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i beleive you can "hack" your own charts for mapsource format, ie: suitable to upload into a garmin plotter. here is one article i bookmarked when i was looking into it http://habari.co.tz/pipermail/tzgisu...ne/000271.html
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Old 09 August 2008, 17:12   #16
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I used to do some of this sort of thing when we recovered autonomous seabed landers mid ocean.
There was generally a combination of methods used to back each other up from satellite tracking methods (ARGOS and sat phone lashups) to direction finding (on yagi type aerials and visual methods like strobes and flags).
All of which were large and bulky due to being pressure resistant to 6km or so but you won't need that.
In your position I reckon I would be looking at popping a small GPS receiver behind a radio transparent part of the rocket that would point up and use the output sentence from the GPS to either a sat phone transmitting its position every few minutes or to the ARGOS system.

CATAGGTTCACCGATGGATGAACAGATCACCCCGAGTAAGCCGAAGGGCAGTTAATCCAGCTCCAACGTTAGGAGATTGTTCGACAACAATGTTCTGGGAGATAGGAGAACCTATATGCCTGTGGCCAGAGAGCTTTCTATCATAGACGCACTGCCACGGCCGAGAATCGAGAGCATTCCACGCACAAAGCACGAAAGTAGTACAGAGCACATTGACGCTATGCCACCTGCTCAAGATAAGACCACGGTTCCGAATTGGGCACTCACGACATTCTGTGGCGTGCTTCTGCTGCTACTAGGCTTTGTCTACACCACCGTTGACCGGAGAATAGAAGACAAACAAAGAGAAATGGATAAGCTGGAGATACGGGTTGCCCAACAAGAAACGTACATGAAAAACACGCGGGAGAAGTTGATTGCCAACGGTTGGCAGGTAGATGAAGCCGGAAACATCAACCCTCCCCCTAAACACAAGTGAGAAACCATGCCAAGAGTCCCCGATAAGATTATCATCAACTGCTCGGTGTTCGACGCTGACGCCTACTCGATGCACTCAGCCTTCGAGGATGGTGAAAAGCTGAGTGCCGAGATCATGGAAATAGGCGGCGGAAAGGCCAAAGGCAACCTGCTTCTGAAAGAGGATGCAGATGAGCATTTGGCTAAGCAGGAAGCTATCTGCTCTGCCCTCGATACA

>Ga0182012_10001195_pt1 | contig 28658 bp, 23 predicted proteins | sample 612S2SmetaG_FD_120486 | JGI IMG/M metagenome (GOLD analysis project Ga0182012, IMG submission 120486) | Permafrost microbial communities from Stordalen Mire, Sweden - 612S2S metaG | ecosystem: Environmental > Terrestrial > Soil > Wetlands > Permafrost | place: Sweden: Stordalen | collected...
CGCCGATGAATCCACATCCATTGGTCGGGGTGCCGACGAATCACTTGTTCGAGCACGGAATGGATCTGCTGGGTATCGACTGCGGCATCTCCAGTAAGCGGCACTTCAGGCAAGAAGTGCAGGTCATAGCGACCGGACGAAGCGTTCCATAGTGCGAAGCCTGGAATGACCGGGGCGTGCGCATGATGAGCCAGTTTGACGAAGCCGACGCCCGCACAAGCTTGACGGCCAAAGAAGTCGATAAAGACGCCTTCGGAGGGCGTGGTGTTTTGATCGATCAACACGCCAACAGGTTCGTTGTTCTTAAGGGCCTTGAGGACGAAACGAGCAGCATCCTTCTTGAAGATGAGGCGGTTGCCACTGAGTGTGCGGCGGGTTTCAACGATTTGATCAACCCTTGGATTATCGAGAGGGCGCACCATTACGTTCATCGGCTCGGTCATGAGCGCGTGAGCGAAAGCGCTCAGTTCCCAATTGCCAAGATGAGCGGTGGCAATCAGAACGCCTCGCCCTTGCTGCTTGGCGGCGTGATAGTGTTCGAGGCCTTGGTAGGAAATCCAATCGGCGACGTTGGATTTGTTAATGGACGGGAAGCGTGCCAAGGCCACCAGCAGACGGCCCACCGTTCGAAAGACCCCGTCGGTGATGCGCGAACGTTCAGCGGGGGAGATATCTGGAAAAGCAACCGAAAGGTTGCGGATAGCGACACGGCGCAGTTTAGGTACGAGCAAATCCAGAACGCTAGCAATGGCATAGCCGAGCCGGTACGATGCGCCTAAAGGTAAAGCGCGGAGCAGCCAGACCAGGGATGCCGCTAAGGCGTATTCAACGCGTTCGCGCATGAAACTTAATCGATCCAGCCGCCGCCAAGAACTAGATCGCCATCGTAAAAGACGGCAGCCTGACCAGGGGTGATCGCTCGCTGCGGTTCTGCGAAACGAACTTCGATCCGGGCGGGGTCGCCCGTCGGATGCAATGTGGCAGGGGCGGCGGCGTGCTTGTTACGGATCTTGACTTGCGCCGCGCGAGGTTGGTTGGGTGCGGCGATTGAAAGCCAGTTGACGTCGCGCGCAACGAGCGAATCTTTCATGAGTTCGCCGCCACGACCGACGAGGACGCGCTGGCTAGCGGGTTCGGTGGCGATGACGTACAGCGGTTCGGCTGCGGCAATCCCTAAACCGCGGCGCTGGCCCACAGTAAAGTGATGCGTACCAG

The satellite phone system is likely to be usable and cost less but still effective.
I don't really know of any way of getting a position signal from that low in the water to a small boat reliably other than up and back down again from the satellites although it has been a few years since working in that field.
The simplest and most reliable way that you can afford is likely to be DF'ing and this doesn't always work.......
What I can say other than expect to lose them now and again no matter what system you use for recovery?
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Old 11 August 2008, 15:31   #17